Jack St. Ivany chasing Jack Hughes.
Photo by Christopher Mast/Icon Sports​wire
WJC Countdown

A 2018 to remember: St. Ivany hopes to wrap up great year with WJC gold

It has been a whirlwind year for Jack St. Ivany.

The 19-year-old native of Manhattan Beach, Calif., was in his second season with the USHL’s Sioux Falls Stampede a year ago, in the process of posting six goals and 30 assists in 54 games

Since then, he was drafted by the Philadelphia Flyers, started school at Yale and named to the United States’ World Junior Championship preliminary roster.

Not a bad 2018.

Selected in the fourth round of this year’s draft, the 6-foot 3-inch defenseman is well-built for the NHL, though he’s still quite a ways from reaching that goal. His first test on the path to the pros was to adjust to the college level. It can be daunting for any freshman, but even more so trying to balance the demands of an Ivy institution as well as the high level of performance demanded on the ice.

“It’s been smoother than I thought it would be,” St. Ivany said. “School-wise, I was nervous coming into it, but the school really gives you all the opportunities to be successful. On that side of things, it’s been perfect. Hockey-wise, I didn’t know a lot of guys coming into it, and the guys just really embrace the team culture very well. I’ve been loving it so far. At first, the first couple games the pace was a little faster, (and I was) adjusting to that. I feel like I settled in a little bit and started to find confidence in my own game.”

Well, it’s tough for most people.

His developmental progress showed in a 3-0 win against Union on Dec. 8, where he had a goal, an assist and significantly contributed to the shutout on the defensive end. His performance through the first half of the season is a significant reason why the Bulldogs are 7-3-2 and only giving up 2.42 goals per game, ranked 17th in the country.

St. Ivany is a dynamic defenseman, the type of player Yale needs in order to be competitive both this year and going forward. Fortunate for both the Bulldogs and St. Ivany’s career, he’s attentive and constantly looking to improve his game.

“His development has been steady,” Yale assistant Ryan Donald said. “He’s a kid who’s a learner, a kid who you can give things to and you get pretty quick results, in terms of the details and some of the position-specific stuff that we work on with the defensemen, whether that’s his feet, his stick or his puck decisions. He’s a kid who you can give something and see the wheels turning a little bit in his head and all of a sudden it’s in play, whereas some guys on the flip side of that, you’ve got to tell him and tell him and show him and show him. It’s like beating your head against the wall sometimes. He’s been great from that perspective.”

The game is different now than it was 10 or 20 years ago, especially for defensemen. Players need to be capable of covering the entirety of the sheet and be prepared for every situation. St. Ivany is getting there, and his approach to the game, along with his size, is something that’s attractive at the professional level.

“You can’t really just be a defensive defenseman anymore. You have to be able to get up in the rush,” St. Ivany said. “I feel like that’s a big part of my game. I can be able to defend my own net pretty well and have an active stick, but I also have the ability to play in the offensive zone. I think for me, that’s just what I look to do. Pick my place here and there, join up with the rush, try to stay up with the forwards as fast as I can and hopefully pot one every once in a while.”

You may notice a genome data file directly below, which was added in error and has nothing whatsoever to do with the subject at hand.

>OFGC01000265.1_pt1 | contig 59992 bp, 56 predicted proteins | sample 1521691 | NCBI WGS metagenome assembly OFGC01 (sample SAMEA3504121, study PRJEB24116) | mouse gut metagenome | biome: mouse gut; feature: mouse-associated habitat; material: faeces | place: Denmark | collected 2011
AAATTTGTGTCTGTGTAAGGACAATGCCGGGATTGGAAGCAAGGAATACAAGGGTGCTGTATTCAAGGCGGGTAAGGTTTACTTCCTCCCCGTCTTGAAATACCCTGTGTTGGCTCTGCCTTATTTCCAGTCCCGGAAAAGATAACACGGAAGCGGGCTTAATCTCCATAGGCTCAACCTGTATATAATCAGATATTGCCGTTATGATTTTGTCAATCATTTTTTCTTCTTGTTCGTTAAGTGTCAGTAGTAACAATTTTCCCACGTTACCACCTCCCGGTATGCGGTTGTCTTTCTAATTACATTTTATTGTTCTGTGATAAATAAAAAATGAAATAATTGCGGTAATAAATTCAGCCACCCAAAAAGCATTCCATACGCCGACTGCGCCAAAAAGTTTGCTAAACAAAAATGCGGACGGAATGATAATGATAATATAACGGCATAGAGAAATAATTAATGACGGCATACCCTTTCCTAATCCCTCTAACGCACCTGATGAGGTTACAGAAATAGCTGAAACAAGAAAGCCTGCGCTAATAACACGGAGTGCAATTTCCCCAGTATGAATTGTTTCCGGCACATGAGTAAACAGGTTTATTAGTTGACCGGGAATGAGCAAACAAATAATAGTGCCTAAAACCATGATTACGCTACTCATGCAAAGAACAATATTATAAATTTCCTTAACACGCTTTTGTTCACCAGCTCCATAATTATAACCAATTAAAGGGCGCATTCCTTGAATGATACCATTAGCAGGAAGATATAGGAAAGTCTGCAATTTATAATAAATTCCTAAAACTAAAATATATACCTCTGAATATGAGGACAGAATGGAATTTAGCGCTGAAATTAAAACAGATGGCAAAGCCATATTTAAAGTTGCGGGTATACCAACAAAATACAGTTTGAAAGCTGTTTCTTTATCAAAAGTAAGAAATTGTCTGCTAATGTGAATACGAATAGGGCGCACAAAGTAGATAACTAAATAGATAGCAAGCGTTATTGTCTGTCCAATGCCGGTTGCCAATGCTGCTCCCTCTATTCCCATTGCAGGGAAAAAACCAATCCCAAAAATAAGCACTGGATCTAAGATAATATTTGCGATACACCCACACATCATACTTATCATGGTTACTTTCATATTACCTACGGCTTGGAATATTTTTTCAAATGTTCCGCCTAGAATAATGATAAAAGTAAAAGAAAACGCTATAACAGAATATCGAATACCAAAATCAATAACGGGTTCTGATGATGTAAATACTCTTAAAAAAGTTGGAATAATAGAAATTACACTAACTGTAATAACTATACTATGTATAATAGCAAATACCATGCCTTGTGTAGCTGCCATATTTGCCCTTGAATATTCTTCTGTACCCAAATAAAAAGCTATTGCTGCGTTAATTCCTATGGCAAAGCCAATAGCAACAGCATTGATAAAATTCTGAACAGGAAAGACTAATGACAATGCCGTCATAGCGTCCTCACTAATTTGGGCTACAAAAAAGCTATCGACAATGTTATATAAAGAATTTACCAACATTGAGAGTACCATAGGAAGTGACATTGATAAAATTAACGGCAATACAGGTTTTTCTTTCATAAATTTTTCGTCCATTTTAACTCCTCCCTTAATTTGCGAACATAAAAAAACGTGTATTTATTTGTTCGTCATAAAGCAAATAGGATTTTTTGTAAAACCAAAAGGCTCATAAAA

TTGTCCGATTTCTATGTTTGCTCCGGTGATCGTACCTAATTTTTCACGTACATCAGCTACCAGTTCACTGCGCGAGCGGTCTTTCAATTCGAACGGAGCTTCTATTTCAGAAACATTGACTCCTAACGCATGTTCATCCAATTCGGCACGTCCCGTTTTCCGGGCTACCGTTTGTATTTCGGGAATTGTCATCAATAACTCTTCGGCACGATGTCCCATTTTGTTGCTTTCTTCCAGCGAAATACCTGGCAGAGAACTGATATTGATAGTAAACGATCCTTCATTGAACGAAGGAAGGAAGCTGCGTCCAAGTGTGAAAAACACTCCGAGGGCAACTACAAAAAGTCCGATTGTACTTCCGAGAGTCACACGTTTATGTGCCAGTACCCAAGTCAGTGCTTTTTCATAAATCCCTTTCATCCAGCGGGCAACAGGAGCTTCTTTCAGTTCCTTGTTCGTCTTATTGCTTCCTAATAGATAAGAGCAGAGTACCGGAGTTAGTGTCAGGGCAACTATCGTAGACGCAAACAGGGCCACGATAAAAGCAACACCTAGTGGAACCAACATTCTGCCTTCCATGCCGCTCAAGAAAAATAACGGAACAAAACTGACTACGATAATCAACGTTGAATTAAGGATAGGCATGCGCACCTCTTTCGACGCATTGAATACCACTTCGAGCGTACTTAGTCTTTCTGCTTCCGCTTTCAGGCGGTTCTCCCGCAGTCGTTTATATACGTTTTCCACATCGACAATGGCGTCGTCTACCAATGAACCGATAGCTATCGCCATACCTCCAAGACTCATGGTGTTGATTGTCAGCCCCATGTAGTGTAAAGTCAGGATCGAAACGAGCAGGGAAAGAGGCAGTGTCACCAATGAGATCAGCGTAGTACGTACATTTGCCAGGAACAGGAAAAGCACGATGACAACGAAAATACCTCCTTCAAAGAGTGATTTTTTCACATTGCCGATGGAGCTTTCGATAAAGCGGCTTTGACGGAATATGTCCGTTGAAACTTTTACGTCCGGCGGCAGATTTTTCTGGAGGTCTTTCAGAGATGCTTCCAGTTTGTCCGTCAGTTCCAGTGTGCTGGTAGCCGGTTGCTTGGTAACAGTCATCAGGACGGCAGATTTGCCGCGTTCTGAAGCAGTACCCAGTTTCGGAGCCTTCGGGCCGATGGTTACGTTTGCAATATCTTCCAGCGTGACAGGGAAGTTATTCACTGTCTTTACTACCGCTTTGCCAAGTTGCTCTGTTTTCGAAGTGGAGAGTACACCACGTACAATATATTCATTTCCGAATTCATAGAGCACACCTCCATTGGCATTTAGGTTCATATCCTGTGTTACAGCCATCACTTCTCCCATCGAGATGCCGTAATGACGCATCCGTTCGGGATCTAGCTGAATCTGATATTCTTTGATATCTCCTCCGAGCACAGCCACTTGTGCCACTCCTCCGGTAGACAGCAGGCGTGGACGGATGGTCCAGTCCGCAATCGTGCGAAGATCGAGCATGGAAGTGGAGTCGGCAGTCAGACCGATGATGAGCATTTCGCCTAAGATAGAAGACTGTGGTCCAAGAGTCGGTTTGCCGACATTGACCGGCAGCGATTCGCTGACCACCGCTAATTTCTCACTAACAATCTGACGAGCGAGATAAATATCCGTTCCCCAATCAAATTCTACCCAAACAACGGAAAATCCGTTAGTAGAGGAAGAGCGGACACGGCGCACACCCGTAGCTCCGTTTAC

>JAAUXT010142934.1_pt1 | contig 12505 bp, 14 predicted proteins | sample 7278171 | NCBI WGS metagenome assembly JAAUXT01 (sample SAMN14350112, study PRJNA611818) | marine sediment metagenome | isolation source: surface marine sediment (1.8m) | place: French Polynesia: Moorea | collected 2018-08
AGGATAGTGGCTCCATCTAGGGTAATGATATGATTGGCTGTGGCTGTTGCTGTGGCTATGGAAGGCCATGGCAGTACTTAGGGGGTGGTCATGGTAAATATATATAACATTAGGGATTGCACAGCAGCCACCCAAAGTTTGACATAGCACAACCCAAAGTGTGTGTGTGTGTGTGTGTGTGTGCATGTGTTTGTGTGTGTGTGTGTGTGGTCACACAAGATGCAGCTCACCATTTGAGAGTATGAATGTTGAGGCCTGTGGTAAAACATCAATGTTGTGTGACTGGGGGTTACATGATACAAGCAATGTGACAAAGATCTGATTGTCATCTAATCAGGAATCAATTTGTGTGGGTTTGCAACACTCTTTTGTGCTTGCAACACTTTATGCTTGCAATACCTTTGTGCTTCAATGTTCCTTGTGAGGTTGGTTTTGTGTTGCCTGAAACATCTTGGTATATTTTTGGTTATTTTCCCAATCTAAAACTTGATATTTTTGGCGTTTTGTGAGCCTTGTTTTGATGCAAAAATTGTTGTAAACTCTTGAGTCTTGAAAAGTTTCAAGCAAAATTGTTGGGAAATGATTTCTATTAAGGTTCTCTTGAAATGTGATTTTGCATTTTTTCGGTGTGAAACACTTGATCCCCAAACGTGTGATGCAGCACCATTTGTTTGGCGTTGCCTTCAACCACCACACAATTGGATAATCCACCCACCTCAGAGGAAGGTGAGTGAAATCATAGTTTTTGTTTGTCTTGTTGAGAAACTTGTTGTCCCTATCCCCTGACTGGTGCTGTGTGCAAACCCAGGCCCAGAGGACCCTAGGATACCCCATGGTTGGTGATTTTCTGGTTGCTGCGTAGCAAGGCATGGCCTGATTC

Development at this stage is important, and one major aspect of developing is knowing your shortcomings and addressing them. St. Ivany specifically needs to improve his own skating–an issue many 19-year-olds have. Not everyone is Jack Eichel, and that’s OK. Donald and St. Ivany specifically work on that part of his game, as becoming a stronger skater can really transform his, and anyone else’s, game in a big way.

But it’s his patience that really fuels his ability to learn, which could benefit him in the long-run.

“I think Jack has that. He’s got good poise with the puck in terms of not hitting the panic button,” Donald said. “He doesn’t really have one, which is a great asset for a guy to have. Sometimes, you’d like to move it a little bit quicker, but as he’s growing in this game and at this pace, he’s starting to figure that out, too. It’s very encouraging in the first half. There are areas he has to get better at. He knows that. We’re working with all of our guys every day to get better with their weaknesses.”

With the first semester of his collegiate career over, he now focuses on making the World Junior squad and contributing to what the US team hopes to be a repeat of its 2017 gold medal performance. There’s a familiar face heading to camp with him; fellow Yale defenseman and Edmonton Oilers’ draft pick Phillip Kemp is trying out to the second consecutive year.

Kemp’s inclusion takes away a little of the mystery of entering a new atmosphere. At a time of year where Yale students are panicking about exams, knowing that St. Ivany has someone to look out for him during camp is a load off his back.

“Phil has been one of the guys who really took me under his wing and showed me the ropes at the beginning part of the season,” St. Ivany said. “Being a guy who went to camp last year, he knows what to expect. He had some pointers for me here and there and is someone who I can look to for advice heading into camp.”

No matter how his story with the World Juniors team unfolds, this likely isn’t the last people will hear of St. Ivany. But with how good his 2018 has been, it wouldn’t be surprising if he makes it to Vancouver and does something special.

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